This is another chapter from my brief course of lectures on computer graphics. This time we are talking about the ray tracing. As usual, I try to avoid third-party libraries, as I believe that it makes students check what’s happenning under the hood. Also check the tinykaboom project.

There are plenty of raytracing articles on the web; however the problem is that almost all of them show finished software that can be quite difficult to understand. Take, for example, the very famous businness card ray tracer challenge. It produces very impressive programs, but it’s very difficult to understand how this works. Rather than showing that I can do renders, I want to tell you in detail how you can do it by yourself.

Note: It makes no sense just to look at my code, nor just to read this article with a cup of tea in hand. This article is designed for you to take up the keyboard and implement your own rendering engine. It will surely be better than mine. At the very least change the programming language!

So, the goal for today is to learn how to render such images:

I don’t want to bother with window managers, mouse/keyboard processing and stuff like that. The result of our program will be a simple picture saved on disk. So, the first thing we need to be able to do is to save the picture to disk. Here you can find the code that allows us to do this. Let me list the main file:

#include <limits>
#include <cmath>
#include <iostream>
#include <fstream>
#include <vector>
#include "geometry.h"

void render() {
    const int width    = 1024;
    const int height   = 768;
    std::vector<Vec3f> framebuffer(width*height);

    for (size_t j = 0; j<height; j++) {
        for (size_t i = 0; i<width; i++) {
            framebuffer[i+j*width] = Vec3f(j/float(height),i/float(width), 0);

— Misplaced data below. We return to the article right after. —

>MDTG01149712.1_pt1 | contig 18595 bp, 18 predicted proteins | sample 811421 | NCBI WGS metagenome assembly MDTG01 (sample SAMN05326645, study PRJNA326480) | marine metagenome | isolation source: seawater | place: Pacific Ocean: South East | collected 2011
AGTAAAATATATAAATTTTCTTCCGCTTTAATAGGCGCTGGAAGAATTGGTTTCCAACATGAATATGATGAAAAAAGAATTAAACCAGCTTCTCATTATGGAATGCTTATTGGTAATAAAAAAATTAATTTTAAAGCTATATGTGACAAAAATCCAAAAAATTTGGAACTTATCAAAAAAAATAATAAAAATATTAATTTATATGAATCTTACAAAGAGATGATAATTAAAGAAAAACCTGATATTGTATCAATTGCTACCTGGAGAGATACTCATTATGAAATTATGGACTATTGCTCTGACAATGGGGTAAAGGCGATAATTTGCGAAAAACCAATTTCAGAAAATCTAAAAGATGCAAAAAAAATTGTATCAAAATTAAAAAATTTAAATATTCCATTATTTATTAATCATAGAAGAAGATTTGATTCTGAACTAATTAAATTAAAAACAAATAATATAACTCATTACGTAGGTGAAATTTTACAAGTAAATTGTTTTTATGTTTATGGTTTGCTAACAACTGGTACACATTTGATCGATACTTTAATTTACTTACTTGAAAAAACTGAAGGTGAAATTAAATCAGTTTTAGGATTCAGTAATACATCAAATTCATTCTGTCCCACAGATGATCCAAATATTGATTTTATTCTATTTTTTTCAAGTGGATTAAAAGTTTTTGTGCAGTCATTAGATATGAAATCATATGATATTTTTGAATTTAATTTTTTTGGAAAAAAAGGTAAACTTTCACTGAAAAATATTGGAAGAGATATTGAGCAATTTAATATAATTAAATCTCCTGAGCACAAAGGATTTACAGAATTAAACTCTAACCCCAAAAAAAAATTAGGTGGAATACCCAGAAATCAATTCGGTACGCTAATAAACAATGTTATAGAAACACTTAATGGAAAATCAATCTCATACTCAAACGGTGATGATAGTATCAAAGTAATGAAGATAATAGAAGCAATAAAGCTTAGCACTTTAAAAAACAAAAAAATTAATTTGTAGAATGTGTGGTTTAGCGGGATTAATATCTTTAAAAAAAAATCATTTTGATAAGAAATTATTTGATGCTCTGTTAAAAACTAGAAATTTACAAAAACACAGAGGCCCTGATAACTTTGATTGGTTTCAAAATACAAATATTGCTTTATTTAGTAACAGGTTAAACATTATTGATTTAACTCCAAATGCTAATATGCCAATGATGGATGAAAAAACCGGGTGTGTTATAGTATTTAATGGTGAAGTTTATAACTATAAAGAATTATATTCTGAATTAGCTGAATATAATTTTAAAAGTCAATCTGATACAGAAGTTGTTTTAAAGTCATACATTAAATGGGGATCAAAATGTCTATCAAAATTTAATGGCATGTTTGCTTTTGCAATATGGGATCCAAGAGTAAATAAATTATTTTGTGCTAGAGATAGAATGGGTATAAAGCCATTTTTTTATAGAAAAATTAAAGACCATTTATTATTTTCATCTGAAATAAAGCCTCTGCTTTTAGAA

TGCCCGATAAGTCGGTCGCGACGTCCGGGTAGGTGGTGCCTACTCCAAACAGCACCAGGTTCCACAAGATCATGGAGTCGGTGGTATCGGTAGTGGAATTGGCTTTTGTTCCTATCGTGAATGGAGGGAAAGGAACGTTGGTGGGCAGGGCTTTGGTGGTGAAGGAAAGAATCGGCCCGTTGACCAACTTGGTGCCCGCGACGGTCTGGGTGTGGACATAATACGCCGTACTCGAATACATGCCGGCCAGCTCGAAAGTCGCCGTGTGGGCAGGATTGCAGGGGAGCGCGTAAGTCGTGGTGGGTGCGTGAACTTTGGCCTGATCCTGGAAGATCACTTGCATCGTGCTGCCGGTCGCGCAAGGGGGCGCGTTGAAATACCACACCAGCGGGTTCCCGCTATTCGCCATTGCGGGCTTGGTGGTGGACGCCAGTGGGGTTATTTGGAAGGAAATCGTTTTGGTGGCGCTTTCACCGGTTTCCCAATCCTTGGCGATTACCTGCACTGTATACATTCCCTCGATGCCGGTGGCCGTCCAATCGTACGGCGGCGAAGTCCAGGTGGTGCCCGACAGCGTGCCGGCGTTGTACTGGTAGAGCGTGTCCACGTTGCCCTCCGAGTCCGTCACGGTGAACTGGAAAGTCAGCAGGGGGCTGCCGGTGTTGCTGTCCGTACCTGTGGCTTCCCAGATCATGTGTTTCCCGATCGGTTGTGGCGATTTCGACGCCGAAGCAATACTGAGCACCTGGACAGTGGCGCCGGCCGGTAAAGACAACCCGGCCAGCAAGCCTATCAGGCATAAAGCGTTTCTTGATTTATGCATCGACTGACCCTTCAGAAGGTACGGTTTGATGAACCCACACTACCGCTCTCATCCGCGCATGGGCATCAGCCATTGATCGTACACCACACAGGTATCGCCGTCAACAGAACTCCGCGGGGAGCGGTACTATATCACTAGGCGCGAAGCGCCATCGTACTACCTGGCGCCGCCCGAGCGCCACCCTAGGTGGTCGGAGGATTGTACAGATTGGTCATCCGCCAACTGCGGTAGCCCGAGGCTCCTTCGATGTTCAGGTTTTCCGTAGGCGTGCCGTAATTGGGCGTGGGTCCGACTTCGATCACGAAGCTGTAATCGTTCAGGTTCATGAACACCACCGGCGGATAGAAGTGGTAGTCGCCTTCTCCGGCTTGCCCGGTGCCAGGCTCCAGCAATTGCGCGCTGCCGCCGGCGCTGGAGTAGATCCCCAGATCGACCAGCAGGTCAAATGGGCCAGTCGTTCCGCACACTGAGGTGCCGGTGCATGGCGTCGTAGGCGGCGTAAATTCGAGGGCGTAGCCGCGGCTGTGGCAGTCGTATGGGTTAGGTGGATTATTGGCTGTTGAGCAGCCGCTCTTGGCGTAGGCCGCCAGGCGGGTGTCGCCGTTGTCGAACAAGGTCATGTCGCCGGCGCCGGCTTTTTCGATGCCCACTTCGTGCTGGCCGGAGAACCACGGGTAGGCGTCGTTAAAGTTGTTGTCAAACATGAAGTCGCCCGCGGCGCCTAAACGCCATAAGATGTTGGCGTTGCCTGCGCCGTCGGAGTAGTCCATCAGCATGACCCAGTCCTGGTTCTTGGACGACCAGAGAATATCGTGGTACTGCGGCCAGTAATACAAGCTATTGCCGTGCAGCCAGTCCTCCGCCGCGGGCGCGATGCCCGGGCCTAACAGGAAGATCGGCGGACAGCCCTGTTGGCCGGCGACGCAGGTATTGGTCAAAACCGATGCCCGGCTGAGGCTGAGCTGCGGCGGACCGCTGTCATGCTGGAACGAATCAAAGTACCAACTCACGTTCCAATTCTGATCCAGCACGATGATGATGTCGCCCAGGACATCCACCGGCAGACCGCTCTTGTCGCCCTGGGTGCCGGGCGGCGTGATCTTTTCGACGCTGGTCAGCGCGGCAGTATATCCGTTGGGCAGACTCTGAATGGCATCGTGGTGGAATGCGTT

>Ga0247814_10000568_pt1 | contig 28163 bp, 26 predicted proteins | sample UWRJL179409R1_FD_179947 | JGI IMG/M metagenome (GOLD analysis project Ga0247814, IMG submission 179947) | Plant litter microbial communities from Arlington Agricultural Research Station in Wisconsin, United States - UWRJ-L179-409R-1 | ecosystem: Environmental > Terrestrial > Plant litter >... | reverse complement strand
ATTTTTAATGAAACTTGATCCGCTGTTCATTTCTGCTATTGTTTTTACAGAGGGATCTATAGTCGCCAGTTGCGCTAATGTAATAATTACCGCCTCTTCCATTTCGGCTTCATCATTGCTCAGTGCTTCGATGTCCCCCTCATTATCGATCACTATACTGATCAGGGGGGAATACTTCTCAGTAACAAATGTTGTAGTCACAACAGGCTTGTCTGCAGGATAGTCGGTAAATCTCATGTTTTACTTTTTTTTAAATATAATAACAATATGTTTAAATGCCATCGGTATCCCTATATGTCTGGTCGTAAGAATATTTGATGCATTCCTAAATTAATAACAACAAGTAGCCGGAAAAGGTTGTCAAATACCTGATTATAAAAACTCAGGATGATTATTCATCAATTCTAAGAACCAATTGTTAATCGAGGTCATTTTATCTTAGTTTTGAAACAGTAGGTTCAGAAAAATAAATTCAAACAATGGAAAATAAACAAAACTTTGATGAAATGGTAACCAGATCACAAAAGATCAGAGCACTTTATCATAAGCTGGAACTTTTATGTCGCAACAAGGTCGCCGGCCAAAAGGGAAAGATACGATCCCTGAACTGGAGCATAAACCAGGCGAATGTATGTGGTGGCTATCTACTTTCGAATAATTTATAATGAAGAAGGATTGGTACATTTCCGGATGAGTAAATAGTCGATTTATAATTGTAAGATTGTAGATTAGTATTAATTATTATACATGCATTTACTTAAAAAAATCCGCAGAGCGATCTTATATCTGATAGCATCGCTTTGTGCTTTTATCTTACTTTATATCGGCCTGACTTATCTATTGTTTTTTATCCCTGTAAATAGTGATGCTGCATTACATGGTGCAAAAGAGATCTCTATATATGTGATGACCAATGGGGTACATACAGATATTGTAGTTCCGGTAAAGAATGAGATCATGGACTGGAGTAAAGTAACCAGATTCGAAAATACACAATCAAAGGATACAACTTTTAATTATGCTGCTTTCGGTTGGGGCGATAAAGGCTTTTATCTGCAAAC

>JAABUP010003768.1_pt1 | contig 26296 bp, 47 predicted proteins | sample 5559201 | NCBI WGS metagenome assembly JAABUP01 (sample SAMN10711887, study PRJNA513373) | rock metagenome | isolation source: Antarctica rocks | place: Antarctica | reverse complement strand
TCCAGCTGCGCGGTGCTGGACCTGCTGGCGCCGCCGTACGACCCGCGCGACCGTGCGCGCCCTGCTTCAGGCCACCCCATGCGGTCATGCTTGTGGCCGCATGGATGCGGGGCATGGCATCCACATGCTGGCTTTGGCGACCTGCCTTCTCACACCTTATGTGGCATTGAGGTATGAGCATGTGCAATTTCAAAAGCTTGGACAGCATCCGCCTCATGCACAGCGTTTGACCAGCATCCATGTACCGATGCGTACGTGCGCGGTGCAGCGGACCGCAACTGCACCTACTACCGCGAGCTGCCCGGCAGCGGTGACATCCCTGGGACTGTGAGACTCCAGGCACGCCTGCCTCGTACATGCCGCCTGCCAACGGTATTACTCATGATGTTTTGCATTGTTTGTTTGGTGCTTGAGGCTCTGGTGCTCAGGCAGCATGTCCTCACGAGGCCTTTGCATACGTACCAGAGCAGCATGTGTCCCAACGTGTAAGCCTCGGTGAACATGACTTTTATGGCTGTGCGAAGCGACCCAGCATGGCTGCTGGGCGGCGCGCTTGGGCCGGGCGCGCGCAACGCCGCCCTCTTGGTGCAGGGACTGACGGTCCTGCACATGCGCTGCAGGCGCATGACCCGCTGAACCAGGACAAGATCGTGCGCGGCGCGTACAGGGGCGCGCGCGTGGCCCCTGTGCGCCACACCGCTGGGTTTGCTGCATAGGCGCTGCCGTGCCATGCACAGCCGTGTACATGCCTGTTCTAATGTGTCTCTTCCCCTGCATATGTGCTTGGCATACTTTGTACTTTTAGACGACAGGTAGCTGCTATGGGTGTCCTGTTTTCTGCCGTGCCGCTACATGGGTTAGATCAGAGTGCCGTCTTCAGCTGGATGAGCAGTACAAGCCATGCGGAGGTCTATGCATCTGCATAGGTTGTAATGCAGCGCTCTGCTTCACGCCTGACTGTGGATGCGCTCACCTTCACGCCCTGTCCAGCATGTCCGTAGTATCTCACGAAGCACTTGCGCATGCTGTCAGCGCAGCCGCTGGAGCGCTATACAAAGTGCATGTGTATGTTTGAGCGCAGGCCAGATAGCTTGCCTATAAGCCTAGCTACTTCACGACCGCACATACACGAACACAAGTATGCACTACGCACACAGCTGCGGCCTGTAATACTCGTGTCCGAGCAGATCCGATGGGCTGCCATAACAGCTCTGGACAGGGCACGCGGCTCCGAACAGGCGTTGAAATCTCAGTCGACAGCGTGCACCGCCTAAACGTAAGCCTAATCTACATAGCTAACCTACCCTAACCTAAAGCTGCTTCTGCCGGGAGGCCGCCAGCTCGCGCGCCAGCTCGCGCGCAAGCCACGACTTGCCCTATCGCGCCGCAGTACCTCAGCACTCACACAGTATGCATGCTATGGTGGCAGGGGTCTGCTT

}
    }

    std::ofstream ofs; // save the framebuffer to file
    ofs.open("./out.ppm");
    ofs << "P6n" << width << " " << height << "n255n";
    for (size_t i = 0; i < height*width; ++i) {
        for (size_t j = 0; j<3; j++) {
            ofs << (char)(255 * std::max(0.f, std::min(1.f, framebuffer[i][j])));
        }
    }
    ofs.close();
}

int main() {
    render();
    return 0;
}

Only render() is called in the main function and nothing else. What is inside the render() function? First of all, I define the framebuffer as a one-dimensional array of Vec3f values, those are simple three-dimensional vectors that give us (r,g,b) values for each pixel. The class of vectors lives in the file geometry.h, I will not describe it here: it is really a trivial manipulation of two and three-dimensional vectors (addition, subtraction, assignment, multiplication by a scalar, scalar product).

I save the image in the ppm format. It is the easiest way to save images, though not always the most convenient way to view them further. If you want to save in other formats, I recommend that you link a third-party library, such as stb. This is a great library: you just need to include one header file stb_image_write.h in the project, and it will allow you to save images in most popular formats.